After a little more along those lines, I said I was still a little unclear on where Walker stood.
Clearly, there are many public issues that a state's governor hasn't concerned himself with, but that is why candidates have to think long and hard before throwing their hats into the ring. And when they do, they better be prepared.

David Harsanyi explains how the objections to Netanyahu's speech aren't about protocol, but about substance.
So the question is: What does the United States gain from entering a deal like this?

Netanyahu may mention some of these apprehensions. Obama’s National Security Adviser Susan Rice says the visit is “destructive of the fabric of the relationship.” It seems unlikely that Rice would ever use the word destructive to describe Iran’s obsession with obtaining nuclear weapons … but “partisanship,” now, that’s really corrosive. The fact is that the alliance with Israel has never been much of a partisan issue in the United States. Not until now. And even today only a handful of reliably anti-Israel politicians and a few Obama loyalists are skipping the speech so far. According to Gallup, 70 percent of Americans still have a favorable view of Israel.

What’s truly unprecedented isn’t only the partisanship or the speech, it’s what Abraham Miller perfectly articulated in the New York Observer:
Barack Obama will go down in history as the American president who enabled the Shi’ite theocracy to become the region’s hegemonic power and looked the other way while Iran developed the bomb.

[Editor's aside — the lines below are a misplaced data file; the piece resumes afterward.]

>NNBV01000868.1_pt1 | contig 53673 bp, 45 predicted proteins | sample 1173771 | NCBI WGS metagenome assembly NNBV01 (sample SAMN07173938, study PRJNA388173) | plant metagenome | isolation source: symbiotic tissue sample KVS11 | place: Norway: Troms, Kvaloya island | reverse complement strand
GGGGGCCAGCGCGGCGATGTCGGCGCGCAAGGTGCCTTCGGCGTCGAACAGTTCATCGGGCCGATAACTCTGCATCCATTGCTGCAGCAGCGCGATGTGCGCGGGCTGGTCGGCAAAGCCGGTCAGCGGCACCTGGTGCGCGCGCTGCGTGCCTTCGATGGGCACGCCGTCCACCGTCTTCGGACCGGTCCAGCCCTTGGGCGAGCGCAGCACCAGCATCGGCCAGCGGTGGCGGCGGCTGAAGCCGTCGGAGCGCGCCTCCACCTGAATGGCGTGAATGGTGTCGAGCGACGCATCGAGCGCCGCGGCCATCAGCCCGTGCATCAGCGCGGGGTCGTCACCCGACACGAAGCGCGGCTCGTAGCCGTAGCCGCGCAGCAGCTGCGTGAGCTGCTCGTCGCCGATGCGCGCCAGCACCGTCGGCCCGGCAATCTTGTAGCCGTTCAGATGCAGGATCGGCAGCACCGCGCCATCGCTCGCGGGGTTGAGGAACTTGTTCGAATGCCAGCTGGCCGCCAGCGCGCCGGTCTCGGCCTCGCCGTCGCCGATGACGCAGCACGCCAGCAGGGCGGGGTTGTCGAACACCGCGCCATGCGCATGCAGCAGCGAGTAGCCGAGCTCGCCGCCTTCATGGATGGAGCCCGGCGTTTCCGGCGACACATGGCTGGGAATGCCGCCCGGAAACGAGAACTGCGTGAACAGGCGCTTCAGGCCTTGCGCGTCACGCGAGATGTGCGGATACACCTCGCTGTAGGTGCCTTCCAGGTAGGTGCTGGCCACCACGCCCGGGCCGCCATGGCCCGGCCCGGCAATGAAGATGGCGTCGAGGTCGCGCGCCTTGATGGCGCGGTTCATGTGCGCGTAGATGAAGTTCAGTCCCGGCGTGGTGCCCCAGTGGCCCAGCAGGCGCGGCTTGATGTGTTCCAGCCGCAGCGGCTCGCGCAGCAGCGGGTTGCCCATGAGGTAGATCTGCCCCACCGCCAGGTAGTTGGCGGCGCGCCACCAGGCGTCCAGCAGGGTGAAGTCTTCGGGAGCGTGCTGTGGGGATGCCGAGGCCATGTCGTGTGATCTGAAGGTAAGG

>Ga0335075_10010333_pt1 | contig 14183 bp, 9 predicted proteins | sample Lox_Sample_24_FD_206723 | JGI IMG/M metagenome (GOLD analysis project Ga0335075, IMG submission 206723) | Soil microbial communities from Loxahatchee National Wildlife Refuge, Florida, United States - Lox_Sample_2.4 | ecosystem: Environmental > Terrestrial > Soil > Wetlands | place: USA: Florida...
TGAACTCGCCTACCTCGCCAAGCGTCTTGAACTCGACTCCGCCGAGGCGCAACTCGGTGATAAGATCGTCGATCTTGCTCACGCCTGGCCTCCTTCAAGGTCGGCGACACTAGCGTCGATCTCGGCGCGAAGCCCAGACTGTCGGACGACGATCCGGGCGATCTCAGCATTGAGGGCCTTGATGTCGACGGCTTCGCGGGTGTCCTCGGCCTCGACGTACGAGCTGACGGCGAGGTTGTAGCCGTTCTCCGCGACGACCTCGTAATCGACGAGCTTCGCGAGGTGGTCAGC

So while there is plenty of criticism aimed at the aggressive methods of Netanyahu in Israel, there will also be widespread agreement among nearly all political denominations in the Jewish State regarding the substance of his speech and the warnings about a nuclear Iran. Surely, hearing out the case of an ally that is persistently threatened by Holocaust-denying Iranian officials doesn’t need to come with this much angst from Democrats. But if it does, it’s worth asking why.

Here's a very depressing story of overt anti-Semitism at my alma mater, UCLA. A Jewish student, Rachel Beyda, was applying for a position on the school's Judicial Board. Powerline has the video of how certain members of the board explicitly questioned whether she could be unbiased in her deliberations on the board given that she is a member of Jewish organizations and is active in the Jewish community. As the school newspaper, the Daily Bruin, editorialized, it is very disgusting that a student would be objected to joining the Judicial Board solely due to her religion.
The main objection to her appointment was Beyda’s affiliation with Jewish organizations at UCLA and how they might affect her ability to rule fairly on cases in which the Jewish community has a vested interest in the outcome, such as cases related to the Israeli-Palestinian conflict.

That objection is confounding both for its vast shortsightedness and for its flat-out discriminatory nature.